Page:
When I first saw Adr1ft, I was instantly intrigued. The idea of floating through space, working to solve problems and survive after a disaster peaked my interest. Unfortunately, the reality of the game left much to be desired.
Adr1ft, developed by Three One Zero and published by 505 Games, is a first person game that could most closely be described as a mix between a walking simulator and an adventure game, somewhat in the same vein as classic games Myst, Rama, and Mission Control. The wrinkle here is that the player is in space aboard a destroyed corporate space station floating above Earth, so instead of walking from A to B, you float and move with the help of thrusters.
The game begins just after some disaster occurs aboard the space station. With oxygen supply running low, the initial moments are perhaps the most tense felt throughout the game. This starts you off on the story, an attempt to reactivate enough of the station’s systems so a lifeboat back to Earth can be launched. The story is told through short communications from Earth, floating data recorders, and private crew terminals around the station. I hate to say that these story elements are far from engaging. In what I assumed would be an endeavor to determine what happened to the station, I soon realized that the main character is fully aware of what happened. The player is simply never told this, but learns through the crew logs. Being in the dark about what the player character knows when viewing the world through their eyes is quite disheartening, bringing none of the revelation seen in a Bioshock story as an example. What should be the primary element in a game like this suddenly falls very flat.
Gameplay in Ad1rft is primarily focused on the movement through the environment. Your character is controlled in nearly full Newtonian physical movement. I say nearly because rotation is precise (rotation stops when the action button is let up) while vertical, horizontal, and strafe movements all persist after the input is made. Two circles at the bottom of the HUD provide indication of your movement direction and change based on inputs. Using this movement, you traverse the interior and exterior of the destroyed space station looking for what you need to restore systems enough to leave. This is also where the game falls almost completely apart and introduces what are some of the most ridiculous game tropes I have come across. First, oxygen serves as both a limited breathing gas and as propulsion, expelling a little here and there to act as a booster. While outside in space, your oxygen level leaks at an increased rate. While inside of an enclosure, even one vented to space, your oxygen level leaks at a reduced rate. This makes no sense and is explained in no way. It’s certainly in place to prevent the player from making their way across the entirety of the world in one maneuver, but it is certain to irk anyone with any sort of science knowledge. But, have no fear, oxygen canisters are everywhere…and I do mean everywhere. Even in a single room canisters appeared at either end. The abundance of oxygen available removes any sense of urgency that could have been imposed. In addition to the oxygen mechanic, some of the traversal also borders on the insane. In one such instance, a communications array needs to be turned back on. Making my way into the array enclosure, I maneuvered around the array sphere to a control room in the back. Turning on the array, a rotating ring began to move over the sphere, making it hard to return back to the entrance without getting smashed by the ring, damaging my space suit. This “one way in, no way out” design could only make me think of the movie “Galaxy Quest” with the chompers built in the lower levels of the ship for no reason.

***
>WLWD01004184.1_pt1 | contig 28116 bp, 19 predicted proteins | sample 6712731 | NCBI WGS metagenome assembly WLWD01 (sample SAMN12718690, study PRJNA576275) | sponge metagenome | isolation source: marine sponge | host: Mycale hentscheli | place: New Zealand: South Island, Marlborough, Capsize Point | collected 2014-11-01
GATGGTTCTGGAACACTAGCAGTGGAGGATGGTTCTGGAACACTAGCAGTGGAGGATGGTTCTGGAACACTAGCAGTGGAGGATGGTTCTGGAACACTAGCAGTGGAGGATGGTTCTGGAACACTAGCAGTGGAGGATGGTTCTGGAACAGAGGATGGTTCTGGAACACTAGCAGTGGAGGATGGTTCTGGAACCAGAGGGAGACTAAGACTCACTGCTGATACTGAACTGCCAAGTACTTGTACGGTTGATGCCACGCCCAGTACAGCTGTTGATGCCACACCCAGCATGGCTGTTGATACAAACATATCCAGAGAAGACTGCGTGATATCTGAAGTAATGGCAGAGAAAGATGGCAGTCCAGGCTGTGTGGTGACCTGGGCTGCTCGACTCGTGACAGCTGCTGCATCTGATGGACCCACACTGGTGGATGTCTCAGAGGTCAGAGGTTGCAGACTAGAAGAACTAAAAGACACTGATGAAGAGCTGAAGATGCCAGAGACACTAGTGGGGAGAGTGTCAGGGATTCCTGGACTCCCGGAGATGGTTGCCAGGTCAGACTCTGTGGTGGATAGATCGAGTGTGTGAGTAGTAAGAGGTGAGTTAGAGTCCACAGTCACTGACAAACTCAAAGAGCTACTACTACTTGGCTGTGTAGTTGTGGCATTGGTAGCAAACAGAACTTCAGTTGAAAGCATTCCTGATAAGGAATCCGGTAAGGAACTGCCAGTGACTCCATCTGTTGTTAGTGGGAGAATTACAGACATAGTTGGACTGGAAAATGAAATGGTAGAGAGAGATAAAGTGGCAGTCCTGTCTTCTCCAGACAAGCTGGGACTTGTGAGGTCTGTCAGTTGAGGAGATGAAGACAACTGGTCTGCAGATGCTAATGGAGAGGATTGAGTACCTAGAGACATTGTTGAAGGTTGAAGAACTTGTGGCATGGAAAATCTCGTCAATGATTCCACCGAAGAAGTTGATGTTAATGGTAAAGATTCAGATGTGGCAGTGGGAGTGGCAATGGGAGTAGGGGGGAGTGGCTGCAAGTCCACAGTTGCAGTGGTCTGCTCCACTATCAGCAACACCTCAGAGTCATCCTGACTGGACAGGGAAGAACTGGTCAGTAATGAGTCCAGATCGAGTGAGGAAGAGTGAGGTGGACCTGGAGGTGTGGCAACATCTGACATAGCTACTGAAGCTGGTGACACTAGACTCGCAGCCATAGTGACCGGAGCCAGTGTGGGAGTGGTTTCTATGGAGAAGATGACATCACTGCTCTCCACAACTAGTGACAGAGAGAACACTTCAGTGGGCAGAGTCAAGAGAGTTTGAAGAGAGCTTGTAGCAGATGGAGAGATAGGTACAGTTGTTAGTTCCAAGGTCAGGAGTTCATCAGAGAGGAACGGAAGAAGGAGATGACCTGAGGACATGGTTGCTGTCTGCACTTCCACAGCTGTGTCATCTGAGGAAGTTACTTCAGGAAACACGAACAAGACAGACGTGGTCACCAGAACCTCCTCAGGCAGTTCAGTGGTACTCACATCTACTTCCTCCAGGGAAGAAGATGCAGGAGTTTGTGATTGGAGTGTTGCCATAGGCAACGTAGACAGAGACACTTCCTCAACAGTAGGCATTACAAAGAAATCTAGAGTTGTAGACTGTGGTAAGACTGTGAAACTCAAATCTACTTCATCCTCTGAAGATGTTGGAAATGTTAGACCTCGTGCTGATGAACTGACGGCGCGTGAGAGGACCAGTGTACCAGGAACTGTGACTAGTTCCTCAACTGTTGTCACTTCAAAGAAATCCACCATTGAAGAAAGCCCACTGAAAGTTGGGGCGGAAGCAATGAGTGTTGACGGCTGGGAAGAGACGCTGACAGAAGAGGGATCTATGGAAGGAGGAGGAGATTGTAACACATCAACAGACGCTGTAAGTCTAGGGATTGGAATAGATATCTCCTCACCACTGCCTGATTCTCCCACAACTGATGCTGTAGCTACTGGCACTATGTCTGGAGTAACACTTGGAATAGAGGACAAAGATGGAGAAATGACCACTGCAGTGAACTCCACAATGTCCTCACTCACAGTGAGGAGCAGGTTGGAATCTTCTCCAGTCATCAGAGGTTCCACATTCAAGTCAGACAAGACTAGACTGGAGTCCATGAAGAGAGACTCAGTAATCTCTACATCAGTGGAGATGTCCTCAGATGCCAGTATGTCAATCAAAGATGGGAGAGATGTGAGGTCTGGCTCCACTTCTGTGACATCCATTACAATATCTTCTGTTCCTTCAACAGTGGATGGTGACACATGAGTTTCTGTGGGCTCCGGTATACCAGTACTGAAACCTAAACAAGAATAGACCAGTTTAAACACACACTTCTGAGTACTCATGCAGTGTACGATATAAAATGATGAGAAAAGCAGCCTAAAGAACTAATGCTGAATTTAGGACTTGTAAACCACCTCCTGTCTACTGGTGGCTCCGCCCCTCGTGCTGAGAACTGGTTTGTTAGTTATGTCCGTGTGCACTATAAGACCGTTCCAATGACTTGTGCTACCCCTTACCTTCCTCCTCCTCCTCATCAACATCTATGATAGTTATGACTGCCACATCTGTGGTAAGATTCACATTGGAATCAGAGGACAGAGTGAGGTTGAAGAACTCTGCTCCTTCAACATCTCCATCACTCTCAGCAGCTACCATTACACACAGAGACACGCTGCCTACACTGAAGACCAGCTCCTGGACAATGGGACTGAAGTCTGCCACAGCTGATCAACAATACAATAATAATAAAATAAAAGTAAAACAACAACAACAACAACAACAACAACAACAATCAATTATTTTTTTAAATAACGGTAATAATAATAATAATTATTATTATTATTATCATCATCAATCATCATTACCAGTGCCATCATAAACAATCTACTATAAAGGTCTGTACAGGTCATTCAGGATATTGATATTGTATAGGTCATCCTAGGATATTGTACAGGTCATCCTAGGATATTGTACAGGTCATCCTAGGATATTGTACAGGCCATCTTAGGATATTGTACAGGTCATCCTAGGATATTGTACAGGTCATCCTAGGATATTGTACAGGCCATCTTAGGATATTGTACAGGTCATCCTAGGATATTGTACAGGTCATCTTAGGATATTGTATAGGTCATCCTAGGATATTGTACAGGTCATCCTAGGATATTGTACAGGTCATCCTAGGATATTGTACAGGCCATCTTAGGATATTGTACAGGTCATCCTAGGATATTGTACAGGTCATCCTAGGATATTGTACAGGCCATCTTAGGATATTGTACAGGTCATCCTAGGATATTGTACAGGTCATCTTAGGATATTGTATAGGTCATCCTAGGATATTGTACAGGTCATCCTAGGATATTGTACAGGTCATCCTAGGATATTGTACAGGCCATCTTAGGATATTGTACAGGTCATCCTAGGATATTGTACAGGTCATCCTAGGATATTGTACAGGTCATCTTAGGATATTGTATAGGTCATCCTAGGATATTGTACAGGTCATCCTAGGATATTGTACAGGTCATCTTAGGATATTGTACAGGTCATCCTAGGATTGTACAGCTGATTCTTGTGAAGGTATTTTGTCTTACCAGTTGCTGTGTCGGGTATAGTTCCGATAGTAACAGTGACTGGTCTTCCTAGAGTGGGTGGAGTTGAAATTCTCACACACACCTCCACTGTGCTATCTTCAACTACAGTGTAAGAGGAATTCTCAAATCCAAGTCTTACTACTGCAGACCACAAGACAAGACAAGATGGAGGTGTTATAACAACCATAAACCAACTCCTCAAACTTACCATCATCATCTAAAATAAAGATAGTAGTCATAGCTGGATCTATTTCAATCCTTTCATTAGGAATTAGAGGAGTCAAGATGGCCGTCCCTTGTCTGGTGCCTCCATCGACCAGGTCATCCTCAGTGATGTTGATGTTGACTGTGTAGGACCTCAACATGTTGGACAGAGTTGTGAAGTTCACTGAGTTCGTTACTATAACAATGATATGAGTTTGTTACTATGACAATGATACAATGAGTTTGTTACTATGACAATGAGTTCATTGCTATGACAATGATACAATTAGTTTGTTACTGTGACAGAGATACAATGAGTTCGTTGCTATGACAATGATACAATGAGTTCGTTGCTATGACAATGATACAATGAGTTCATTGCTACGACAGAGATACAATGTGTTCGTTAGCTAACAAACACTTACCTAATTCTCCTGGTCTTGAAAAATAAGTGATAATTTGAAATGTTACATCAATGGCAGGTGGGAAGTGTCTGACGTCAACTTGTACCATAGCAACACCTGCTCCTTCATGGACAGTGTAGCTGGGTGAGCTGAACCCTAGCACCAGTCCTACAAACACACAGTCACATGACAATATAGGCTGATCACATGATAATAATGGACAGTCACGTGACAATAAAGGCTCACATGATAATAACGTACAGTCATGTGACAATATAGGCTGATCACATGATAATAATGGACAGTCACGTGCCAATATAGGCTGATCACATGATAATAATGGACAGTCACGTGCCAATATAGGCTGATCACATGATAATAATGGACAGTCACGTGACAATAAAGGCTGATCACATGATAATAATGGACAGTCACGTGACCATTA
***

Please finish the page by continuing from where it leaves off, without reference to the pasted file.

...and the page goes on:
If Adr1ft shines anywhere, it really is with the graphics of the game. The space station looks amazing when both inside and outside. The surfaces are all bright and clean. However, this is also a problem. A destroyed space station that continues to look bright and clean? Lighting at first looks very good, but soon it began to dawn on me that every interior was as brightly lit as if it was in full sun with full power CFLs despite having no connection to any possible power source and no way for sunlight to illuminate the area. The games looks as good as any screenshot you can find, but this ultimately further destroys any chance of immersion.
So, what can redeem a game with a lackluster story, bad mechanics, and no chance of immersion? Nothing. Regardless of what price you may find attached to Adr1ft, I do not recommend playing it. Even with a 3-5 hour play time, it’s not worth your time. Play any number of other shorter games like Superhot or Everybody’s Gone to the Rapture or Not A Hero and you will have a much, much better experience.